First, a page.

About twenty years ago, I decided that the quickest way to become a published fiction writer would be to go back to school and get a master’s degree.  I figured I would make a bunch of contacts in class and among my professors, which would lead me to an agent, which would lead me to a contract, which would lead me to a spot on the table near the door at my local bookstore.

Alas, it wasn’t that easy.  Part of the problem was that I spent most of my master’s program trying to fit my square-peg writing style into the round hole called “literary fiction”.

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ARC Review of Air (Akasha Book 02) by Terra Harmony


Air (Akasha Book 02) by Terra Harmony

My rating: 4 of 5 stars

Terra Harmony on Amazon

I’m sure everyone knows by now that I loved Terra’s first book in the Akasha series. If you have no idea what I am talking about take a look here. Also, if you’ve not read the first book, you may be seeing some spoilers. You been forewarned!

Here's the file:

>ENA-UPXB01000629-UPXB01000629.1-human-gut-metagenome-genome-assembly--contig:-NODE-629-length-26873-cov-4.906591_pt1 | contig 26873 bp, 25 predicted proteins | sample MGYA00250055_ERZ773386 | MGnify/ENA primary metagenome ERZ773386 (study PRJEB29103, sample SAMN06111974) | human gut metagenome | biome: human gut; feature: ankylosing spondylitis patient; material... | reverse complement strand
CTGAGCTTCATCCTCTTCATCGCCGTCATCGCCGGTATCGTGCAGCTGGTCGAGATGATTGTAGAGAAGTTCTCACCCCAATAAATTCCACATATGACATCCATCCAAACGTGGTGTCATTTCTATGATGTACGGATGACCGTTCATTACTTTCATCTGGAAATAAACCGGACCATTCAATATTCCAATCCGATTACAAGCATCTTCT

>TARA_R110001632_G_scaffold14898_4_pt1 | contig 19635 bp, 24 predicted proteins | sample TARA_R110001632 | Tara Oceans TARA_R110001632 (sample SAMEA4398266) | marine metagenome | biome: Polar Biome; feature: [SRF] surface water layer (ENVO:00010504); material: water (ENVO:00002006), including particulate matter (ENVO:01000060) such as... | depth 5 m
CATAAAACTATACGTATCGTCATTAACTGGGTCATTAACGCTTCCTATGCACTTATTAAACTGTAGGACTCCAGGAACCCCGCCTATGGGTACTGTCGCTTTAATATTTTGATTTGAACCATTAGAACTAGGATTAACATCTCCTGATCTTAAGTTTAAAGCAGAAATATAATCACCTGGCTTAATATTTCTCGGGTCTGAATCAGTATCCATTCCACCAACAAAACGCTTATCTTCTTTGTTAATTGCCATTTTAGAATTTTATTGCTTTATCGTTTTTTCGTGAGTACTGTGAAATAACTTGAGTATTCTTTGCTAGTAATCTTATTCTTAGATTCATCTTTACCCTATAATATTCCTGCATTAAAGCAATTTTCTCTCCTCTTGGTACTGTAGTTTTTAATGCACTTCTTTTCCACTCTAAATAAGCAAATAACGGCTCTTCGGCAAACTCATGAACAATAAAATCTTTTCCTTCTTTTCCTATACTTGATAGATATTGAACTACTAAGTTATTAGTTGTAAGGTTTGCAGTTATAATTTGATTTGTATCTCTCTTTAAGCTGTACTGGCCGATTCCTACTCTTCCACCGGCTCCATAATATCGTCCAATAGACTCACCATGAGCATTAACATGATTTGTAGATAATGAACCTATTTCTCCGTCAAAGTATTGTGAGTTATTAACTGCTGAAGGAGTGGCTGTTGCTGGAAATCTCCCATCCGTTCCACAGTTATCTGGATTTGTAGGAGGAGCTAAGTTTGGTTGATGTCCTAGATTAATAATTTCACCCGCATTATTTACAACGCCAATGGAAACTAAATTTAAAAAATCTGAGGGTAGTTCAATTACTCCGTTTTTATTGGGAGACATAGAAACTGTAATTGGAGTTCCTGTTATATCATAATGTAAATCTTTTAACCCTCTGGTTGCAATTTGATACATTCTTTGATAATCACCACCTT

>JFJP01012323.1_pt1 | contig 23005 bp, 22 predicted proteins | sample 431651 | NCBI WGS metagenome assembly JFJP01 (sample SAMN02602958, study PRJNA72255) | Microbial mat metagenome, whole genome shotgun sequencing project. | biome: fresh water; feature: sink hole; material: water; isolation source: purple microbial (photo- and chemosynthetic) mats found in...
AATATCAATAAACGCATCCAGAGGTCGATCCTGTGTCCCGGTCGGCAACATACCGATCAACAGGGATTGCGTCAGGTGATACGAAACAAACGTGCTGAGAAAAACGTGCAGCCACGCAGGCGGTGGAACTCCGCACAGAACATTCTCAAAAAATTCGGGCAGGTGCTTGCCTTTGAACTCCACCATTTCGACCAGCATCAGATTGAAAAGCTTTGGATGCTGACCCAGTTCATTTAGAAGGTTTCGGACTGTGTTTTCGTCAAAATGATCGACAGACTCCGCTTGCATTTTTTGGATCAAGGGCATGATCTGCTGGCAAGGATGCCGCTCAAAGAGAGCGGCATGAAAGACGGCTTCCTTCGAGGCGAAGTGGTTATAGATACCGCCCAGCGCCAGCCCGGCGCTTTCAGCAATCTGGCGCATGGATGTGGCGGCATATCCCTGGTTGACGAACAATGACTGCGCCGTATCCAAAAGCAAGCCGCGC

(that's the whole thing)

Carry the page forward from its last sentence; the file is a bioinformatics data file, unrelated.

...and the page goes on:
Air is the second book in the Akasha series and is a more than worthy follow-up to Water. The book starts off with Kaitlin’s pregnancy having progressed along. Also, Micah and the others are in hot pursuit of Shawn to shut down his rogue organisation. With no one other than Susan knowing about the pregnancy, Kaitlyn gets sent on the missions as well. These missions are action packed and extremely interesting, but they are just the prologue to what is coming next. As the book progresses and both Shawn and Micah come to know of Kaitlyn’s pregnancy, they are left dumbfounded not knowing whose baby it is. I just loved the scene where this happens. I could literally see the looks on their faces. This is the talent of Terra. She can bring the characters to life, living and breathing right before us.